1911 Encyclopædia Britannica/Bilfinger, Georg Bernhard

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BILFINGER (Bülffinger), GEORG BERNHARD (1693–1750), German philosopher, mathematician and statesman, son of a Lutheran minister, was born on the 23rd of January 1693, at Kanstatt in Württemberg. As a boy he showed great aptitude for study, and at first devoted himself to theology, but under the influence of Wolff’s writings he took up mathematics and philosophy on the lines of Wolff and Leibnitz. Returning to theology, he attempted to connect it with philosophy in a treatise, Dilucidationes philosophicae, de deo, anima humana, mundo (Tübingen, 1725, 1746, 1768). This work, containing nothing original, but giving a clear representation of Wolff’s philosophy, met with great success, and the author was appointed to the office of preacher at the castle of Tübingen and of reader in the school of theology. In 1721, after two years’ study under Wolff, he became professor of philosophy at Halle, and in 1724 professor of mathematics. His friends at Tübingen disapproved his new views, and in 1725, on Wolff’s recommendation, he was invited by Peter the Great to lecture in St Petersburg, where he was well received. His success in winning the prize of a thousand crowns offered for a dissertation on the cause of gravity by the Academy of Sciences of Paris secured his return to his native land in 1731. In 1735, largely on account of his knowledge of military engineering, Duke Charles Alexander (1733–1737) made him a privy councillor, but his hands were tied owing to the frivolous atmosphere of the court. On the death of the duke, however, he became a member of the Regency Council, and devoted himself with energy and success to the reorganization of the state. In the departments of education, state-religion, agriculture and commerce, his administration was uniformly successful, and he became in a real sense the head of the state. He died at Stuttgart on the 18th of February 1750. After his return from Russia, he won the highest respect at home and abroad, and Frederick the Great is recorded to have said of him, “He was a great man whom I shall ever remember with admiration.”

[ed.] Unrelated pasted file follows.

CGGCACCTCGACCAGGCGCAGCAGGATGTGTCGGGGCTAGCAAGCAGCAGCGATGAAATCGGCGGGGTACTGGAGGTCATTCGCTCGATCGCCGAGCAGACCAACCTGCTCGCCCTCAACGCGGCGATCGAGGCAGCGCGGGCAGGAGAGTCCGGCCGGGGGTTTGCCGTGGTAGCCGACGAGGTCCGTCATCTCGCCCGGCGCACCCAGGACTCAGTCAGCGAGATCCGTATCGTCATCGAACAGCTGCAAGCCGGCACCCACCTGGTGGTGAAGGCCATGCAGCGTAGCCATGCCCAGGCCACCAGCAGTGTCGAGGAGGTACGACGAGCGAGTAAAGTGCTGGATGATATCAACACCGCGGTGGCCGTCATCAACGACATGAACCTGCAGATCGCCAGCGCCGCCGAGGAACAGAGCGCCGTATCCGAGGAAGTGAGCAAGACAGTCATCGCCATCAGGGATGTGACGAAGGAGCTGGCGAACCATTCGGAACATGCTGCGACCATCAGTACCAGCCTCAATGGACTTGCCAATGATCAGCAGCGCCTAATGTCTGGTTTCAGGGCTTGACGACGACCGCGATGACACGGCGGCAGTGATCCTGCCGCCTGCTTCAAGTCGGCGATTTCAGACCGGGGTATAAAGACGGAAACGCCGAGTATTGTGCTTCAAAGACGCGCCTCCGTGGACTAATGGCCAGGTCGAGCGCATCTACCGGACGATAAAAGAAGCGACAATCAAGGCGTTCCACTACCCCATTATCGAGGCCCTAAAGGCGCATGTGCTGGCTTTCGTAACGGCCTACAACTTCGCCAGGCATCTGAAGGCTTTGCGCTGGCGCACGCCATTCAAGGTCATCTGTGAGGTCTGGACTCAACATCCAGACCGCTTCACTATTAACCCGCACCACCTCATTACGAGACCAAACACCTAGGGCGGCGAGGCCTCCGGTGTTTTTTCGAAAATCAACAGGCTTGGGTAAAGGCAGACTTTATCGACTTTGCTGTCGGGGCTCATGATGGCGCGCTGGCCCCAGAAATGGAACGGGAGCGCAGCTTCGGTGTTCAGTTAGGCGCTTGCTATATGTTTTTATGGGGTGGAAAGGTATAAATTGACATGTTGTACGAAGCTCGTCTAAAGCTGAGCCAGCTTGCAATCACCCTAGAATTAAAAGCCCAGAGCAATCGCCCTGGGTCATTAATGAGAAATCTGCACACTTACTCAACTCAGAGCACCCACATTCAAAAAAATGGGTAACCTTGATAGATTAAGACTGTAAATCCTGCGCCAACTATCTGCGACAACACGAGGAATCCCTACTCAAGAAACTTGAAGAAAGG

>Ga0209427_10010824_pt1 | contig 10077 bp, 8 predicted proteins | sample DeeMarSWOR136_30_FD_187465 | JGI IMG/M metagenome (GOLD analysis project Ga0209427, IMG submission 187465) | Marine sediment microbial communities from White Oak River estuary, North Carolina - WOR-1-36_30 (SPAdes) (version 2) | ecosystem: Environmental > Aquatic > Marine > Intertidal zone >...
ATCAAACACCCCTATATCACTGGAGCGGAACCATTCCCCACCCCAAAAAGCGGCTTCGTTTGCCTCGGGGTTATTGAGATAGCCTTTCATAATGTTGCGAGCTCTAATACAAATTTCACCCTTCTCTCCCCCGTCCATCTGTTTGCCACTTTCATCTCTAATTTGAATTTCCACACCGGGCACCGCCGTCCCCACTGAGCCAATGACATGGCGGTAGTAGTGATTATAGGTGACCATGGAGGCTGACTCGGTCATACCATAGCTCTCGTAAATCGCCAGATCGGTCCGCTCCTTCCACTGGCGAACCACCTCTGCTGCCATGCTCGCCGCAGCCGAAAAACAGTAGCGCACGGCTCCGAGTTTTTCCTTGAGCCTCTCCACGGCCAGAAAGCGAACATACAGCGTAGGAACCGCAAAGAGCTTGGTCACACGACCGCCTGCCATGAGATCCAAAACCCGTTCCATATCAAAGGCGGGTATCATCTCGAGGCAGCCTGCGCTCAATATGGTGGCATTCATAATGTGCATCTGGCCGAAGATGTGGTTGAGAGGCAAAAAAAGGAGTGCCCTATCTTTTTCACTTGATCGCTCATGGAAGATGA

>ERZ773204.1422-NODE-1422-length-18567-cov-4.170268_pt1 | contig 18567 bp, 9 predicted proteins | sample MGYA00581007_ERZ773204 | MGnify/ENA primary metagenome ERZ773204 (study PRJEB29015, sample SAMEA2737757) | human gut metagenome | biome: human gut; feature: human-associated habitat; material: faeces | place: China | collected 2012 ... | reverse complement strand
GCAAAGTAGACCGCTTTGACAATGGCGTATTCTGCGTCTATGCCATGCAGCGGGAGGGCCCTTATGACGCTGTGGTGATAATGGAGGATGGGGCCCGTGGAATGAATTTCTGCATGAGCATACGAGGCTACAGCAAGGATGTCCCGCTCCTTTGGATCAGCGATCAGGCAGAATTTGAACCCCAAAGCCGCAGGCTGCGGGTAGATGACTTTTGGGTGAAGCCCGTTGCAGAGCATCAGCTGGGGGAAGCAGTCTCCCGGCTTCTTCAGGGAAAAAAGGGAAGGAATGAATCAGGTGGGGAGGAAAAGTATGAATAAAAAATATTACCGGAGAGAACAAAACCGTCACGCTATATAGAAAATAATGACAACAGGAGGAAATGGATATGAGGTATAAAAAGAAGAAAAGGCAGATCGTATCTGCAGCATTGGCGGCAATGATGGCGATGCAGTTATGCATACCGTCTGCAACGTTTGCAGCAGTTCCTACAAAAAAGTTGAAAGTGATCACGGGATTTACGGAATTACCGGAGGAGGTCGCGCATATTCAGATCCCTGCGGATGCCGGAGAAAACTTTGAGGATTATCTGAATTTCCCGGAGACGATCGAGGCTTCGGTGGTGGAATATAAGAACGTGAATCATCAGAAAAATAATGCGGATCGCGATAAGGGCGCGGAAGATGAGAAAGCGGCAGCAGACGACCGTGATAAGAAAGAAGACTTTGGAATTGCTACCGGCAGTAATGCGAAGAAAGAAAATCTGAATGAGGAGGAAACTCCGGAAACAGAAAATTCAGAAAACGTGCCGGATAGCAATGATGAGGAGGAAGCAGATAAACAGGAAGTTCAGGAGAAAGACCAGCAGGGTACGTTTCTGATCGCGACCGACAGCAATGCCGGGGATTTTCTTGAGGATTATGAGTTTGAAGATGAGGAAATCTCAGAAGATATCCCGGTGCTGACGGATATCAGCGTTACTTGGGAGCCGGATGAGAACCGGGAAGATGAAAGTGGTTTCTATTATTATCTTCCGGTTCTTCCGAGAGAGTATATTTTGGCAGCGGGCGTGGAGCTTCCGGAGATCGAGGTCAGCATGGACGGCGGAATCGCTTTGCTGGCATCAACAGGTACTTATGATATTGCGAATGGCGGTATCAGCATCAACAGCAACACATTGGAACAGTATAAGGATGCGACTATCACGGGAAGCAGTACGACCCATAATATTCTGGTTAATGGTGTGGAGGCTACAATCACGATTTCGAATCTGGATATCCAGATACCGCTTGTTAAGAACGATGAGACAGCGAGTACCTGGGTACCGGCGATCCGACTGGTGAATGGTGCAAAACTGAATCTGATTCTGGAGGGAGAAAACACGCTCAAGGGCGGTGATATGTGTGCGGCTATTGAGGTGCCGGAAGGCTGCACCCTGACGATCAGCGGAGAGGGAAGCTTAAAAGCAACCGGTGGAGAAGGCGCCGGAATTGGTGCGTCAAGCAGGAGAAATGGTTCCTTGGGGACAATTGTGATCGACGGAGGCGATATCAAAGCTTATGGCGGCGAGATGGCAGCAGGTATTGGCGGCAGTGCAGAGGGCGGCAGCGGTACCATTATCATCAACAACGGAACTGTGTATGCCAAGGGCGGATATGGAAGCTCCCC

Beside the Dilucidationes, he wrote:—De harmonia animi et corporis humani commentatio (Frankfort and Leipzig, 1735; Tübingen, 1741); De origine et permissione mali (1724), an account of the Leibnitzian theodicy.

For his life and times see Tafinger, Leichenrede (Stuttgart, 1750); Prof. Abel in Moser’s Patriot. Archiv., 1788, 9, p. 369; Spittler, Verm. Schriften, 13, p. 421; G. Schwab in Morgenblatt (1830). For his philosophy, see R. Wahl, “Bilfinger’s Monadologie” (Zeitschrift für Philos.) vol. 85, pp. 66-92, 202-231 (Leipzig, 1884), E. Zeller, Geschichte d. deutsch. Philos. seit Leibnitz, pp. 283 foll., 294).